Black Tea

Black tea was first developed during the late Ming Dynasty (before 1644). All true tea comes from the leaves Camellia sinensis bush.
It is how the leaves are processed that determines which type of tea it becomes. 

Black tea goes through a process which starts with drying, called oxidization. Tea leaves intended to be processed as black tea are often macerated during this oxidation process which allows more of the tea leaves to be exposed to air and fully darken. It is this process that produces the dark, full-bodied cup with the strong, rich flavor for which black tea is known. Black teas are the only type of tea to be fully oxidized.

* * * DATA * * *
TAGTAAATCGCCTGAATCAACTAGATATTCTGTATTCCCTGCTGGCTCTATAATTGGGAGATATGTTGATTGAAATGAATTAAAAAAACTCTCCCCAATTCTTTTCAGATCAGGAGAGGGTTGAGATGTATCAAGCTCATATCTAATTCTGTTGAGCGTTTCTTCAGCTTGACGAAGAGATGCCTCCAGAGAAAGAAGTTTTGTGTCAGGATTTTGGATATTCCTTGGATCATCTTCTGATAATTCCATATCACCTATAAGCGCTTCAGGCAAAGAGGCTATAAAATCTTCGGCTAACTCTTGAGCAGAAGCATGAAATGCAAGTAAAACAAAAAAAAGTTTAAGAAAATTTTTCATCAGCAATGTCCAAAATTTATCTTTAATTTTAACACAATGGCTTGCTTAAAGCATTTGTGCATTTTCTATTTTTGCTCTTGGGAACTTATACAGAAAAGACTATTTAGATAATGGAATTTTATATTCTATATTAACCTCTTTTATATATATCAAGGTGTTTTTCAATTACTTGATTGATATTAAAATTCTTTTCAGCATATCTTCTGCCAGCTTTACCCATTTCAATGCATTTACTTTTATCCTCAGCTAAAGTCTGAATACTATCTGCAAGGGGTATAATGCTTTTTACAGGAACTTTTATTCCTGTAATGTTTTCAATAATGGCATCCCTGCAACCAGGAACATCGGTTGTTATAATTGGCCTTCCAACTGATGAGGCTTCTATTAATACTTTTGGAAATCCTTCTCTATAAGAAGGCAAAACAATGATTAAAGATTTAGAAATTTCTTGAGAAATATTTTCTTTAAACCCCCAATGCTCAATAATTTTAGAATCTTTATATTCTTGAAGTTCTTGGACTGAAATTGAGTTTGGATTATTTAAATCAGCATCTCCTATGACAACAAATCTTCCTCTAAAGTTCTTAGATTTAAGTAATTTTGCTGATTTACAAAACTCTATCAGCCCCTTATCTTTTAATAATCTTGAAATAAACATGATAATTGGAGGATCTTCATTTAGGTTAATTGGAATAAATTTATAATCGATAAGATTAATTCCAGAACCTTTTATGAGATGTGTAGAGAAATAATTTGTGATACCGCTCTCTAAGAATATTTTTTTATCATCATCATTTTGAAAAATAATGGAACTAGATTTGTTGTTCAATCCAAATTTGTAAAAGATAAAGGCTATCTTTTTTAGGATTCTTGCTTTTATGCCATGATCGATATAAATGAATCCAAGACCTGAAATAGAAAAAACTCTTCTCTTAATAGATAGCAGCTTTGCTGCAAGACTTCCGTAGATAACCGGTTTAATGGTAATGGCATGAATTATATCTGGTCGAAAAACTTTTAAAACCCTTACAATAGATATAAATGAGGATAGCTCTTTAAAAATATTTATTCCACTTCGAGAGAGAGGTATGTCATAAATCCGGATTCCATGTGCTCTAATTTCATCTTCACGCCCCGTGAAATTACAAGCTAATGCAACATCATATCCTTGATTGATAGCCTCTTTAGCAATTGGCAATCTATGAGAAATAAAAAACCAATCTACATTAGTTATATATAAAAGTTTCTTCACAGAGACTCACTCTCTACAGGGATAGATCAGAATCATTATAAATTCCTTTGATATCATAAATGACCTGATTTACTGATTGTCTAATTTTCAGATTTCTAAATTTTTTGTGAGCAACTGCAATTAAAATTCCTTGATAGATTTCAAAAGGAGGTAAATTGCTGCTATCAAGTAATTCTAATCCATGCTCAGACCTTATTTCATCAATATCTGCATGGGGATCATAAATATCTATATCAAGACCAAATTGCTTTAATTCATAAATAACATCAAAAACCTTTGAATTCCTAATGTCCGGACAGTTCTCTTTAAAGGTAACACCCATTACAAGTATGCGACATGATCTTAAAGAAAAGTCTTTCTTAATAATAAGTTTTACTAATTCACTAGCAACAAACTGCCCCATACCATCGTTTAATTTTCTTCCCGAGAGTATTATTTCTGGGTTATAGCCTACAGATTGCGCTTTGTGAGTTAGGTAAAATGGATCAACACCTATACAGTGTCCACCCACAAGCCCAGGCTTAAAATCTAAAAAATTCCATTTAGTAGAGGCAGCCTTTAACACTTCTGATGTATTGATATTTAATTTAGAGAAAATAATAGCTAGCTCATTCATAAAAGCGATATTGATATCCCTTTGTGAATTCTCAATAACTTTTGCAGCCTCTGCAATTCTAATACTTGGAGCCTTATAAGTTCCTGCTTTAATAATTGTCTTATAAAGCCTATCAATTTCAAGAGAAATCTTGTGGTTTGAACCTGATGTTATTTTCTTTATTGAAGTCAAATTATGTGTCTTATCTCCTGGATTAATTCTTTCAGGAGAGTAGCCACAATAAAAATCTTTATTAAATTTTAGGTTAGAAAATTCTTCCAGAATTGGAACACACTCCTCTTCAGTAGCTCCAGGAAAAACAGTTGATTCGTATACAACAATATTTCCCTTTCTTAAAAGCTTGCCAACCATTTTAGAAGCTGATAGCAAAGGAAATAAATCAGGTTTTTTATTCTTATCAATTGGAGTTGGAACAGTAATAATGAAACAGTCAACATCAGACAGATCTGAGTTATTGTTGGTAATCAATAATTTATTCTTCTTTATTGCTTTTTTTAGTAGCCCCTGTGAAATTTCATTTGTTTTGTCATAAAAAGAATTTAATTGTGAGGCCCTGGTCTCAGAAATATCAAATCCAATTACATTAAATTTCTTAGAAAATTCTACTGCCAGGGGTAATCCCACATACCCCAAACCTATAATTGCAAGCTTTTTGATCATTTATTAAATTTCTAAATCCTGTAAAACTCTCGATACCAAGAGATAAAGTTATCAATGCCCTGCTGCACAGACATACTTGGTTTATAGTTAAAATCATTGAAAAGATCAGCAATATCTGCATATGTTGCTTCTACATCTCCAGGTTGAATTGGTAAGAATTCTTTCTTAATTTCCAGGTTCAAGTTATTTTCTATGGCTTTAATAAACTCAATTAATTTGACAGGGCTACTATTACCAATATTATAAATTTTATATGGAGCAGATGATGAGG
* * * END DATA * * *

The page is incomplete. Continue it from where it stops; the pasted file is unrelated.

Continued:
Black teas do contain caffeine. Typically, they contain about half the caffeine of a cup of coffee. It is important to note, though, that the actual amount of caffeine in black tea varies from tea to tea.

There are many health benefits to enjoying a good cup of tea regardless of the type of tea, but perhaps the best benefit of all comes to the soul. We embrace William Gladstone's famous poem and give a resounding yes to each line.

"If you are cold, tea will warm you;
if you are too heated, it will cool you;
If you are depressed, it will cheer you;
If you are excited, it will calm you."